Welcome to my gardening blog! Here you will find all kinds of useful information about Gardening including video tutorials and a planting schedule for Maricopa County(at the bottom of the page). I have learned a lot from several different sources- Beverly Austin who teaches an awesome organic gardening class on Saturday mornings at ASU East for just $5, Jim Kennard-the president of the Foodforeveryone foundation and teacher of the Mittleider Method of gardening, and my parents who always had us kids out working on the family garden. I hope you take away useful information and use it in your own gardens but even if you don't do everything I've outlined, the most important thing is that you plant! Now! Nothing will teach you more than actually doing it on your own!

Saturday, October 31, 2009

How to Transplant

I think the most transplanted plant would have to be basil. You buy your little plant from a Sprouts or Fresh and Easy and take it home and plant it. Easy, right? Then why is it dead now?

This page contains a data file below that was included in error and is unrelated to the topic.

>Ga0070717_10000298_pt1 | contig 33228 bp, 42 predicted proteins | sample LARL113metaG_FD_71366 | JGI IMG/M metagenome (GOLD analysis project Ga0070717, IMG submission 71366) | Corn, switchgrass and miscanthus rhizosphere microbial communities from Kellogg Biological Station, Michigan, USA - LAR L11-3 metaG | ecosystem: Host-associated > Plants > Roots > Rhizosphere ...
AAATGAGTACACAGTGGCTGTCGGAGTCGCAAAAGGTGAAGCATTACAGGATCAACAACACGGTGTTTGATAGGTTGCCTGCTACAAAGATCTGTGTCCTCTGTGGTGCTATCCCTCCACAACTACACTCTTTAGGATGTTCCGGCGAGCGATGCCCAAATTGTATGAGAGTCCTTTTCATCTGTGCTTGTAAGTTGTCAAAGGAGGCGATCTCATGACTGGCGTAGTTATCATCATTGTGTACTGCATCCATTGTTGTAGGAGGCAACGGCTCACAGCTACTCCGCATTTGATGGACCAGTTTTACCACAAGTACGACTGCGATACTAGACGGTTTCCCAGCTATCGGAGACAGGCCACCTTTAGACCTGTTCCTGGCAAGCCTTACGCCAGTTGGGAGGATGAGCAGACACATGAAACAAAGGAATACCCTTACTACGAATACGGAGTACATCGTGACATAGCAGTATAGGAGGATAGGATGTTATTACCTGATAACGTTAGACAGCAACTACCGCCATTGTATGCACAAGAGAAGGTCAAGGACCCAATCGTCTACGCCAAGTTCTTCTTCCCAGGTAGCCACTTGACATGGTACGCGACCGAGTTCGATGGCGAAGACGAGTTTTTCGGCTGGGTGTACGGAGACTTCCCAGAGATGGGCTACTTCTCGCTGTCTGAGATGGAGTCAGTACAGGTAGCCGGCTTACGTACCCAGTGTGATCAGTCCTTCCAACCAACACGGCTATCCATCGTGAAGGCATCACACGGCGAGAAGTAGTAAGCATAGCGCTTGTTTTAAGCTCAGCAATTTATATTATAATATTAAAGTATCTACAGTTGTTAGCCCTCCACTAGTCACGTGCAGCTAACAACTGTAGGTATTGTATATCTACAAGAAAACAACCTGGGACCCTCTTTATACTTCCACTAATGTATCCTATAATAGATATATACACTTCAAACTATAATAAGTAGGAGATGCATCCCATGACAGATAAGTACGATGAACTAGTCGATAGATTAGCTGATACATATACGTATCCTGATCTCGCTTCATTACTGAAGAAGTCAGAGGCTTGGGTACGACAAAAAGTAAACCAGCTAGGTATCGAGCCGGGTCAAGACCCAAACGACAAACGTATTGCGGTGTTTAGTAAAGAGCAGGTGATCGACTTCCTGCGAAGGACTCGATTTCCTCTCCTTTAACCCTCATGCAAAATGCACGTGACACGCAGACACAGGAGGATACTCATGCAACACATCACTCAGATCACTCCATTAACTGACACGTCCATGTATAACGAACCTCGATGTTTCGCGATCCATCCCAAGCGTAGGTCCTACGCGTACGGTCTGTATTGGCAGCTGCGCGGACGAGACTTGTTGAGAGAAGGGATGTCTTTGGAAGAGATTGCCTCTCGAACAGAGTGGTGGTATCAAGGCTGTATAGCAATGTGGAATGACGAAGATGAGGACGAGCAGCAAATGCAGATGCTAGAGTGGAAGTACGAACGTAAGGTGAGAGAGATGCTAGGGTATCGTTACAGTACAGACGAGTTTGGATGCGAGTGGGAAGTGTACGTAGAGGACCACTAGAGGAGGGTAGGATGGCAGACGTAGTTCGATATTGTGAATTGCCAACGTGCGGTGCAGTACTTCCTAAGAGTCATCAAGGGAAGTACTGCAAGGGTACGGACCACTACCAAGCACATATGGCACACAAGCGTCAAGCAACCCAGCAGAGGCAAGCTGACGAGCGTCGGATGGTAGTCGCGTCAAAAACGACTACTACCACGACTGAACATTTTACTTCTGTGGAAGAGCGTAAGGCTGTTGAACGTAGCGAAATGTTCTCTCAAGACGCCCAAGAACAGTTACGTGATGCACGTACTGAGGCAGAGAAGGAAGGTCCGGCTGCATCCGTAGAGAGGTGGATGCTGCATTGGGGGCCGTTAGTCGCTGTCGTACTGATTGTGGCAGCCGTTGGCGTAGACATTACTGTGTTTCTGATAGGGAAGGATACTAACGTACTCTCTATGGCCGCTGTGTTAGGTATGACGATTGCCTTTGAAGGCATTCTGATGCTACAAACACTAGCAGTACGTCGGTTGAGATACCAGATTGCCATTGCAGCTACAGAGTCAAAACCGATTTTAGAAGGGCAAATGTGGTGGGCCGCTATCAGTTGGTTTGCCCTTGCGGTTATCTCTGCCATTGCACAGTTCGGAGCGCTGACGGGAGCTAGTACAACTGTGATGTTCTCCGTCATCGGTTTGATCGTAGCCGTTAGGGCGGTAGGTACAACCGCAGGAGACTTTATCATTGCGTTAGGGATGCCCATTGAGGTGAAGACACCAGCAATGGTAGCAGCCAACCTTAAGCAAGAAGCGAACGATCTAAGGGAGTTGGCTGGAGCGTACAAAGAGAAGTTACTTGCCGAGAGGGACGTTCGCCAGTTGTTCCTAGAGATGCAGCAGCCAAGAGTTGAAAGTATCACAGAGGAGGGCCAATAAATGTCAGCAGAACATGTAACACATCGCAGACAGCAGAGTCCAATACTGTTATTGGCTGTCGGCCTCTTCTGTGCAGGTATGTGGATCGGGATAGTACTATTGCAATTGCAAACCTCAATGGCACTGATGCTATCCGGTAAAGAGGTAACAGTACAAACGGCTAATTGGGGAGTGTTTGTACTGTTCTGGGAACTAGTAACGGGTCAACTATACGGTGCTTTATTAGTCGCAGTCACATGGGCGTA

At the Preparedness fair this morning I had a lot of questions from people about how to transplant a plant without killing it- Good question!
It is best to transplant at night and if at all possible, during a rainy season. Take the plant out of the container it's in along with all of the dirt it's planted in (trying not to break too many roots). We want to protect the roots as much as possible! Gently loosen the roots in the dirt and plant into moist soil, packing roots in pretty good so they have contact with the new soil. Water it liberally.
Watch your plant after it's been transplanted and if it looks like it's suffering, water it with some dilluted liquid Sea Kelp/Seaweed that you can get at your local garden store- I've even found it at Walmart of all places. This comes in a large jug, however, you will only be using a small amount in this process and this jug will last you years. Once I was taught this I never lost another plant to transplant shock! YAY!

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